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Help Stop Slash and Burn Farming in the Congo

by Wildlife Conservation Global
Help Stop Slash and Burn Farming in the Congo
Help Stop Slash and Burn Farming in the Congo
Help Stop Slash and Burn Farming in the Congo
Help Stop Slash and Burn Farming in the Congo
Help Stop Slash and Burn Farming in the Congo
Help Stop Slash and Burn Farming in the Congo
Filling bags with soil to plant tree seeds
Filling bags with soil to plant tree seeds

The agroforestry program continues to grow into new communities and have a measurable impact within participating villages. Over the last quarter (July-September) the agroforestry program has been able to assist over 650 farmers, and OCP nurseries distributed over 13,000 seedlings including over 4,200 nitrogen-fixing tree seedlings throughout the Okapi Wildlife Reserve (OWR). The necessary agricultural tools that will be utilized to cultivate these productive plots of land, reducing the need to expand beyond established agricultural areas were distributed as well.

As more participants are included in the program, the demand for seedlings and saplings will continue to increase. OCP staff were able to lay out six vegetable nurseries in Mambasa and Biakato. These additional vegetable nurseries will continue to provide plants for farmers who are interested in growing food using sustainable methods. Additionally, the agroforestry program was able to distribute shade tree seedlings to Bandisende, Koki, Babama, Mamopi and Ebiane to fulfill community requests. A community reforestation project at several locations, including the Ekwe area was started to plant more shade trees and fill in some of the gaps where previous plantings had occurred.

Struggles with loose goats at the Epulu demonstration field continue despite a barbed wire fence that was set around the field as indicated by a very hungry goat that found its way through the newly constructed fence. To help deter goats even more, a new row of wire was set in place. Basic lessons like these are shared across the OWR to prevent sneak attacks by other goats, lessening the number of crops lost by farmers that are part of the program.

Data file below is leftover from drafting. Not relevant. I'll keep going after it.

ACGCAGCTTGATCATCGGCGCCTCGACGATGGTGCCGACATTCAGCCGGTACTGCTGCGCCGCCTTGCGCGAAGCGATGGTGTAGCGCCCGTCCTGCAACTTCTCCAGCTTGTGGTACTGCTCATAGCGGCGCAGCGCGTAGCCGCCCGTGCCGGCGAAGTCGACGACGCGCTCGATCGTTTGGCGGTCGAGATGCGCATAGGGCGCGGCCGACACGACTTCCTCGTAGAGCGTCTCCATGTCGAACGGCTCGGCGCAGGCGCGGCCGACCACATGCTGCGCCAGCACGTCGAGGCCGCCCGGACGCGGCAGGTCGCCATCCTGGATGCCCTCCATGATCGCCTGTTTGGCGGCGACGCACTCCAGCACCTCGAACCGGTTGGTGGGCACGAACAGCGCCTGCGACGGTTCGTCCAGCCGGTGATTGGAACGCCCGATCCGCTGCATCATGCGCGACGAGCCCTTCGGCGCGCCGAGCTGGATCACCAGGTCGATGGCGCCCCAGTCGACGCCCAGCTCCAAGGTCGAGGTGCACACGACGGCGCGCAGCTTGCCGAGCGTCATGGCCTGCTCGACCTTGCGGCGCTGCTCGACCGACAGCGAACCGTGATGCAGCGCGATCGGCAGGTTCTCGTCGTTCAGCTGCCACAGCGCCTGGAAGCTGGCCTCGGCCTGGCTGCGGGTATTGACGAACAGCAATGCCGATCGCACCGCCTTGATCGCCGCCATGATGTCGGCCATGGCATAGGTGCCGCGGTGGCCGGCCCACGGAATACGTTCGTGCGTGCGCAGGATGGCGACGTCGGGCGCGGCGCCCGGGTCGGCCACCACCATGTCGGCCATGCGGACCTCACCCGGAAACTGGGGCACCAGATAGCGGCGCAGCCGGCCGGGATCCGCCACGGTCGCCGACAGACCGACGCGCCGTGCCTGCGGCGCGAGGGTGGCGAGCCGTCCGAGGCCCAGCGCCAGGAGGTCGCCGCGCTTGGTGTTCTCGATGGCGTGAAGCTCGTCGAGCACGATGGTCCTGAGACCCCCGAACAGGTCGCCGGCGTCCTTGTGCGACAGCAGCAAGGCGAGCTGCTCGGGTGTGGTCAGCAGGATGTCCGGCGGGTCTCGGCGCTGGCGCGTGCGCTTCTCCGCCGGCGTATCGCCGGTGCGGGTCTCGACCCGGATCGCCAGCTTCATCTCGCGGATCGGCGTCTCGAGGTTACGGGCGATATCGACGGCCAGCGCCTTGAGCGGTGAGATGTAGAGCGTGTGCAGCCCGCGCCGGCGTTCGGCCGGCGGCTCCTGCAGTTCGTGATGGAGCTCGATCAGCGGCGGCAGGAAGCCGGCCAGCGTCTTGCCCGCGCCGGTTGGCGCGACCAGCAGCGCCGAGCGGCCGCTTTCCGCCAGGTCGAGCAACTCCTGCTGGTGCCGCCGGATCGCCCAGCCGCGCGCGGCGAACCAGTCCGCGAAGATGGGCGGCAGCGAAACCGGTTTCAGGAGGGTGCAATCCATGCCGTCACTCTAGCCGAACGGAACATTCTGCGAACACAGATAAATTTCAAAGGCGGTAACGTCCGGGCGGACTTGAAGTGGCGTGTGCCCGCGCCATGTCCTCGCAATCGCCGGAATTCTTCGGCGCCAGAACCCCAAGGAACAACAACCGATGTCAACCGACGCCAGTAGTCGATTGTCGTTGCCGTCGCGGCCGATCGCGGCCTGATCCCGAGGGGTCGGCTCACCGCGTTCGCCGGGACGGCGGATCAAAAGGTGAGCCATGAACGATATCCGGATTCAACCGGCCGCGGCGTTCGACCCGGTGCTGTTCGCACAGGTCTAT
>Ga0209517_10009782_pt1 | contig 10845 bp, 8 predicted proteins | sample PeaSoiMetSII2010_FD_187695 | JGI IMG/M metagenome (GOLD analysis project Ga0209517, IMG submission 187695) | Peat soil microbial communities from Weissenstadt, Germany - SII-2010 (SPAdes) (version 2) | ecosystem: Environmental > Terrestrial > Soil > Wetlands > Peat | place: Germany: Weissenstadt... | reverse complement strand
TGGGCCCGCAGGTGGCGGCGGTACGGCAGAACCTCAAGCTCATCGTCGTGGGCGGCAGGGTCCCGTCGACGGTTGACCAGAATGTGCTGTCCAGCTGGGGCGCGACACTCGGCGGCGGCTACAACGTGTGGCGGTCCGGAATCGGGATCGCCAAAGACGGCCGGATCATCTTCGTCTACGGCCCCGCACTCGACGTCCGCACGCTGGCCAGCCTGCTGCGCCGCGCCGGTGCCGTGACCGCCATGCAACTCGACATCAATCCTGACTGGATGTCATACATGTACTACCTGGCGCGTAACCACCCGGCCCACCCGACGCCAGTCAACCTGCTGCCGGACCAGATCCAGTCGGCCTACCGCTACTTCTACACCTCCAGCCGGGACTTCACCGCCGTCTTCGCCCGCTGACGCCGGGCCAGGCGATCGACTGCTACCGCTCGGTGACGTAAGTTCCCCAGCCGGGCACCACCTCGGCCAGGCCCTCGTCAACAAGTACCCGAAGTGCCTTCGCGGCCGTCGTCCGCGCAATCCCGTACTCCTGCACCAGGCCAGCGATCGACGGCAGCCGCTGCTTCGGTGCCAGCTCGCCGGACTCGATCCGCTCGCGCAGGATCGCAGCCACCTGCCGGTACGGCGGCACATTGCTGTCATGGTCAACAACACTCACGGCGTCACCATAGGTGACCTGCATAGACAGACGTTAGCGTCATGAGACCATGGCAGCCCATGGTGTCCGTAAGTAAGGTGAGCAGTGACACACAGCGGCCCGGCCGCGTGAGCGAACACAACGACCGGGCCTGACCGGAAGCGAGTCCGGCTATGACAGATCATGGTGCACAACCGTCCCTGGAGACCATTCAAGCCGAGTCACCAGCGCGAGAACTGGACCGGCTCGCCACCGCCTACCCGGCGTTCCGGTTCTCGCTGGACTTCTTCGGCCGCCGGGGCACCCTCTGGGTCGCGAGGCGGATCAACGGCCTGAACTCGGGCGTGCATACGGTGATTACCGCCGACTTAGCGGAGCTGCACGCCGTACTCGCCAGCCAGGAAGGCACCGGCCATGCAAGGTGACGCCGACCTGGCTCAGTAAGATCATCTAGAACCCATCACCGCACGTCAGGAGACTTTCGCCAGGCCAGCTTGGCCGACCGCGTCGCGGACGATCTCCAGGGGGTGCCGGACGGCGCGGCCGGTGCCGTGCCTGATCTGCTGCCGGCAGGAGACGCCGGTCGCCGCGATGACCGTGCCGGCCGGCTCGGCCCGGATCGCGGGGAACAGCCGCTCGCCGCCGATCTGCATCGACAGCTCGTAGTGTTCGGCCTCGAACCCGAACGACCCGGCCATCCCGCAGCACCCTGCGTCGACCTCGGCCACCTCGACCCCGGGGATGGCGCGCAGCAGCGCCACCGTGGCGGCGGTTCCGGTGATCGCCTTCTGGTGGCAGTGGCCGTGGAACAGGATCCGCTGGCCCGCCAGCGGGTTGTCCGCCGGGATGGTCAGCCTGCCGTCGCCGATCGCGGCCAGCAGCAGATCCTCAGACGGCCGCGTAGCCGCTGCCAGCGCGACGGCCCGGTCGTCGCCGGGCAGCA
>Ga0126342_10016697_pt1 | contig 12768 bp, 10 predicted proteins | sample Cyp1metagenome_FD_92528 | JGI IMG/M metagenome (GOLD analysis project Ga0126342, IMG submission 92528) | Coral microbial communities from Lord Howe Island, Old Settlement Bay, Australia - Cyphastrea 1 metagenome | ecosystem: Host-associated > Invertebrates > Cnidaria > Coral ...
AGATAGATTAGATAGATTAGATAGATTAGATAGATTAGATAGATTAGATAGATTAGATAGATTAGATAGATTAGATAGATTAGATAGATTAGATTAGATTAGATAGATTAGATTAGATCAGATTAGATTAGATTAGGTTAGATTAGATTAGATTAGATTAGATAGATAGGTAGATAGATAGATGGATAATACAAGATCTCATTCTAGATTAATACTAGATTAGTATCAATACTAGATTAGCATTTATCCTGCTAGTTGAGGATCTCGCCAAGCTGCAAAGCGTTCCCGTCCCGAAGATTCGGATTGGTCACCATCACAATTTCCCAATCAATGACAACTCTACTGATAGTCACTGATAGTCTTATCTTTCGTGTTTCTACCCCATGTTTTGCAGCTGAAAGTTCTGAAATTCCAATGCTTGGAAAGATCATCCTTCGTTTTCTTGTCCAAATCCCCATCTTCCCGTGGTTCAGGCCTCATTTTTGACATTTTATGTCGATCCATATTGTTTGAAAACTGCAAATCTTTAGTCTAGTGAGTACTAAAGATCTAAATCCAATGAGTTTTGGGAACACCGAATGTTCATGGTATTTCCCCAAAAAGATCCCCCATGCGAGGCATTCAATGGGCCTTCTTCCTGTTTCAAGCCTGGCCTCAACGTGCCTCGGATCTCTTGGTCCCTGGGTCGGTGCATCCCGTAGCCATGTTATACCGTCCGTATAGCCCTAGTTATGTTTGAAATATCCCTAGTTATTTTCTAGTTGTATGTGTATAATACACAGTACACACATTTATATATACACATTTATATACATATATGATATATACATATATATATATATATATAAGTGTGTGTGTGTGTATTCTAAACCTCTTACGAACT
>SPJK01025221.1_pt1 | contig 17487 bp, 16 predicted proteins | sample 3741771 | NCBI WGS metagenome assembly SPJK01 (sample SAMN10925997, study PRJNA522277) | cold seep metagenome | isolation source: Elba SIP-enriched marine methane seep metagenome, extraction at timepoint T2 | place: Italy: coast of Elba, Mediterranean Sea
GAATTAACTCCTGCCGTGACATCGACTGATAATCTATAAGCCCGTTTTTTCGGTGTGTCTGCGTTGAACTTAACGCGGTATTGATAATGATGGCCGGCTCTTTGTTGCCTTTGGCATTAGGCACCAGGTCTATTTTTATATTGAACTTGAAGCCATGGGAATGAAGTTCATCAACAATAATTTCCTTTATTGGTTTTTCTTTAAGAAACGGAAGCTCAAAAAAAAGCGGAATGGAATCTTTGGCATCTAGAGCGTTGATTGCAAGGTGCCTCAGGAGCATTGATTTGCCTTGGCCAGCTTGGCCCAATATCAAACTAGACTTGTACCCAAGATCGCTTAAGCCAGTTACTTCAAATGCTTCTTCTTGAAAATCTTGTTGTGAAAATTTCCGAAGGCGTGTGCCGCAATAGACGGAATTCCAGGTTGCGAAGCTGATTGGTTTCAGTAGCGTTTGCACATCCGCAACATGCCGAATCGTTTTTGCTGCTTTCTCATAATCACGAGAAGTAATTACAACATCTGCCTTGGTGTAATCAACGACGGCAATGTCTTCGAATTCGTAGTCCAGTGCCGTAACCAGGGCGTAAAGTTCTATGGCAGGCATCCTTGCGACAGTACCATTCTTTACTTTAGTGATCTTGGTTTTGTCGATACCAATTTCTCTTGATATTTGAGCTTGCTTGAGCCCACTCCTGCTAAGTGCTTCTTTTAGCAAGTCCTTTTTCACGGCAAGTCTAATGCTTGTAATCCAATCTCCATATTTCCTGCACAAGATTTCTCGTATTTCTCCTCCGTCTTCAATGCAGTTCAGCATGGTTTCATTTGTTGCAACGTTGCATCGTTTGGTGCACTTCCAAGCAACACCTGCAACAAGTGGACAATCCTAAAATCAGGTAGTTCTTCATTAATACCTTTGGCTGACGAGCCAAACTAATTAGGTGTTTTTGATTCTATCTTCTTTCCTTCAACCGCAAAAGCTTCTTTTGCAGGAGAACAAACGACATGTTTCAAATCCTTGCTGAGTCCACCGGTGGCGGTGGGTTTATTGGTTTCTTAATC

Rice Field in Bandisende
Rice Field in Bandisende
Barbed wire added to prevent goat access
Barbed wire added to prevent goat access
Nitrogen-fixing trees lengthen the life of soil
Nitrogen-fixing trees lengthen the life of soil

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Distributing seedlings from Niania nrusery
Distributing seedlings from Niania nrusery

Members of the Okapi Conservation Project staff spent 20 days, between April 20 and May 9, in the north, northwest and northeast in the reserve meeting with customary chiefs and other community leaders, such as political and administrative authorities, military officials, and members of women’s associations. 

On the trip, steps were made toward helping local people use farming methods that have less of an impact on the forest through our agroforestry program.

The staff made another stop at the Niania nursery that was constructed earlier this year. Since its construction, over 8,000 seedlings were distributed to the villagers, including over 3,000 nitrogen fixing tree seedlings. Along with seedlings, many agricultural tools were distributed and the staff ended up assisting over 300 people through this nursery alone.

Along with visiting and helping a nursery that the staff had previously created, ten new vegetable gardens were created in Mambasa and Biakato to help the local people grow food using sustainable methods.

While working at these gardens, the staff came across some very interesting difficulties….one of these being goats. Wandering (and hungry) goats often make their way across the land looking for more food. Unfortunately, these gardens are a prime place to find goat food. To deter the goats from feeding in the gardens, the staff fixed barbed wire around each garden. Hopefully this will protect the villager’s food from unwanted dinner guests.

Through your continued and dedicated support to this project, these villagers have been provided with increased sources of food in the form of new vegetable gardens and the distribution of seedlings to improve their crop yields. 

Installing barbed wire to prevent pesky goats
Installing barbed wire to prevent pesky goats
Seedlings thriving at Niania nursery
Seedlings thriving at Niania nursery

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Filling pots with compost.
Filling pots with compost.

The agroforestry program in Niania was reinvigorated with the construction of a new nursery to provide tree seedlings for nearby areas, and a site where farmers could be educated on the sustainable crop production and how to increase their crop yields without cutting down trees for new land. We recruited local laborers to build the nursery, collect the seeds and hired a person to oversee the operation of the nursery.